Alice in Wonderland

Alice: Curiouser and Curiouser at V&A

If we look into human civilisation, there was a time when knowledge was transmitted from one generation to another in the form of stories. Storytelling is deeply rooted in us and some stories have the power to transcend time, particularly those who speak about something that truly goes beyond words.


Victoria & Albert Museum
Victoria & Albert Museum


This is definitely the case of Alice’s Adventures in Wonderland, published in November 1865, which is the focus of the latest exhibition at the Victoria & Albert museum, here in London. Alice’s adventures began as an imaginative story told by Charles Lutwidge Dodgson to Alice Liddell and her sisters.


This exhibition feels like a journey, it starts with the origin and socio-political context of this popular children’s tale, and one does have a sense of going back in time when surrounded by original manuscripts and illustrations from the Victorian era.


Dodgson’s delight in wordplay infused his writing, even in the latinisation and reversal of his name to form his pseudonym, Lewis Carroll. The British Surrealist artist Eileen Agar described Lewis Carroll as a’ mysterious master of time and imagination’ and a ‘prophet of the future’.


He was already concerned with celebrity culture long before it exploded to today’s standards, when single individuals have millions of followers around the world.


“I have the greatest possible objection to my name appearing in any collection of autographs whatever… The whole tribe of autograph-hunters and celebrity-hunters are distasteful to me, and cause me a good deal of worry.” Lewis Carroll

He was a visionary and his work has touched and continues to touch many people, triggering a wide range of interpretations of Alice’s Adventures in Wonderland in art, theatre, film, ballet, music, advertising and fashion.


The Royal Ballet

Zenaida Yanowsky as The Red Queen in Christopher Wheeldon's ballet Alice's Adventures in Wonderland. The Royal Ballet. ©ROH, Johan Persson, 2011. Sets and costumes by Bob Crowley.


One of the most spectacular was definitely created on film by Tim Burton. He was the first director to fully integrate live action and CGI into an Alice film, digitising costumes so they could be recreated in 3D, and using a blend of CGI, animation and live action to create hybrid characters.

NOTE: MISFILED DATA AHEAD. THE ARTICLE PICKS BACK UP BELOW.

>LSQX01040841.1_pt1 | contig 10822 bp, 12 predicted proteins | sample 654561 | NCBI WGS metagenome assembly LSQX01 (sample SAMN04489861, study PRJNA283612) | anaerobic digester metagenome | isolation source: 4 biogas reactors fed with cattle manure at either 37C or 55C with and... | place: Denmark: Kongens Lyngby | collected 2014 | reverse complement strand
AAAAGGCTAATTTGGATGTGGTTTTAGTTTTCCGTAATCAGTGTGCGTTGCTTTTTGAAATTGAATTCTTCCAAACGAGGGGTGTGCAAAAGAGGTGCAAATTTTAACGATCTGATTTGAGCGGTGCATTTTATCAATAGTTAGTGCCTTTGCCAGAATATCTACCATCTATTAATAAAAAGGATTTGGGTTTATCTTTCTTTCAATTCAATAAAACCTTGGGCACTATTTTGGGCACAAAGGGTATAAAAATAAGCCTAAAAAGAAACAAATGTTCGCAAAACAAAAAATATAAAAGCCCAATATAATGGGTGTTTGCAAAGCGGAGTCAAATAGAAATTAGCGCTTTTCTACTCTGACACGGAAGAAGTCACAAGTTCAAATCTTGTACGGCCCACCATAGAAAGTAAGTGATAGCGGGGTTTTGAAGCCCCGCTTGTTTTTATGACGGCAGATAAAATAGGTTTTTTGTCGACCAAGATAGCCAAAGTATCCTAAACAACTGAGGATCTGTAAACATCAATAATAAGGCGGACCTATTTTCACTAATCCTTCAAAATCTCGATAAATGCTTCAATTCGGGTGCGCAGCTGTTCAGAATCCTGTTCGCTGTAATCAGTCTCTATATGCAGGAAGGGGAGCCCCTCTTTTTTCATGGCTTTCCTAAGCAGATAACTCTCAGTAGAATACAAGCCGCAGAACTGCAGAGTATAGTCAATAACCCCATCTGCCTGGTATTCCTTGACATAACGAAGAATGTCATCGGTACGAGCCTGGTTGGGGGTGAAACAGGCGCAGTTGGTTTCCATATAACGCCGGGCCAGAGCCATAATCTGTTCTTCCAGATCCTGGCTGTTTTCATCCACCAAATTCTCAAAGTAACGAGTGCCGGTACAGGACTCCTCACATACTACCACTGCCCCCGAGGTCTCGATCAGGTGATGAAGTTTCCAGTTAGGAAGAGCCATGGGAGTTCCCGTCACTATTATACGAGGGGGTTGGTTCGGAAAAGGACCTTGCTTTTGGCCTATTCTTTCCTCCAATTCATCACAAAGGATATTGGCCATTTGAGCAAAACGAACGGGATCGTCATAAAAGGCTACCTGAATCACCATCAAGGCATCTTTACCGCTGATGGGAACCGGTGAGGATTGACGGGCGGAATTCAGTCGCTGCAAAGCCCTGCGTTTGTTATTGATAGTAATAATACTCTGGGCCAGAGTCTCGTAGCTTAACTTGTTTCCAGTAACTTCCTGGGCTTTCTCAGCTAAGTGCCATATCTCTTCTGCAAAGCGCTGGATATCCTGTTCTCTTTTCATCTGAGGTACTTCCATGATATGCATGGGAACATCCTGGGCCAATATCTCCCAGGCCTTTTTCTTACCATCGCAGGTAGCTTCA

For those of us who love fashion, there are a few special treats including the infinity dress by Iris van Herpen, renowned for her 3D print work, from her ‘Hypnosis’ couture collection (Autumn 2019), and photographs of memorable fashion editorials inspired by Alice.




Annie Leibovitz photographed one for American Vogue magazine with model Natalia Vodianova in 2003, inviting leading fashion designers to reimagine her adventures in Wonderland. It’s definitely one of my favourite fashion editorials of all time!

It includes the dress by Viktor & Rolf pictured here, which is also on display. Another brilliant interpretation is by Tim Walker, famous for the otherworldly quality of his work, who photographed only black models for the 45th edition of the Pirelli Calendar in 2018, with art direction by Edward Enninful, the editor-in-chief of British Vogue.

“To see a black Alice today means children of all races can embrace the idea of diversity from a very young age and acknowledge that beauty comes in all colours.” Edward Enninful


There’s an immersive quality to the whole experience of going through an inspiring exhibition, but this one takes it up a notch by having not only surprising interactive spaces with distorted mirrors and psychedelic projections, but also VR sets, where you can play a 3D game in Wonderland.

When enclosed inside a room with distorted mirrors, one can see different projections of oneself, and this is such an accurate depiction of the world we’re living, populated by deep fakes, animated personas, social media filters, video games skins and virtual fashion…

It’s fascinating to know that the Alice books author was already intrigued by ‘fallacies’, correct calculations that can produce untrue results, despite being based on sound algorithms.


He believed that fallacies could help students to sort truth from fiction, not only in maths, but in all aspects of life. He inspired the work of Jorge Luis Borges, that triggered the postmodern concept of hyperreality, coined by French sociologist Jean Baudrillard.


“Hyperreality tricks consciousness into detaching from any real emotional engagement, instead opting for artificial simulation, and endless reproductions of fundamentally empty appearance.” in Wikipedia

Alice’s questioning of the line between perception and reality resonates particularly with the time we’re living now, when so much of out lives happens virtually: entertainment, work, dating, socialising, exercising… It’s almost ironic that such a timeless story is captured in such a timely fashion!

ALICE: Curiouser & Curiouser

22 May - 31 December 2021

Victoria & Albert Museum

London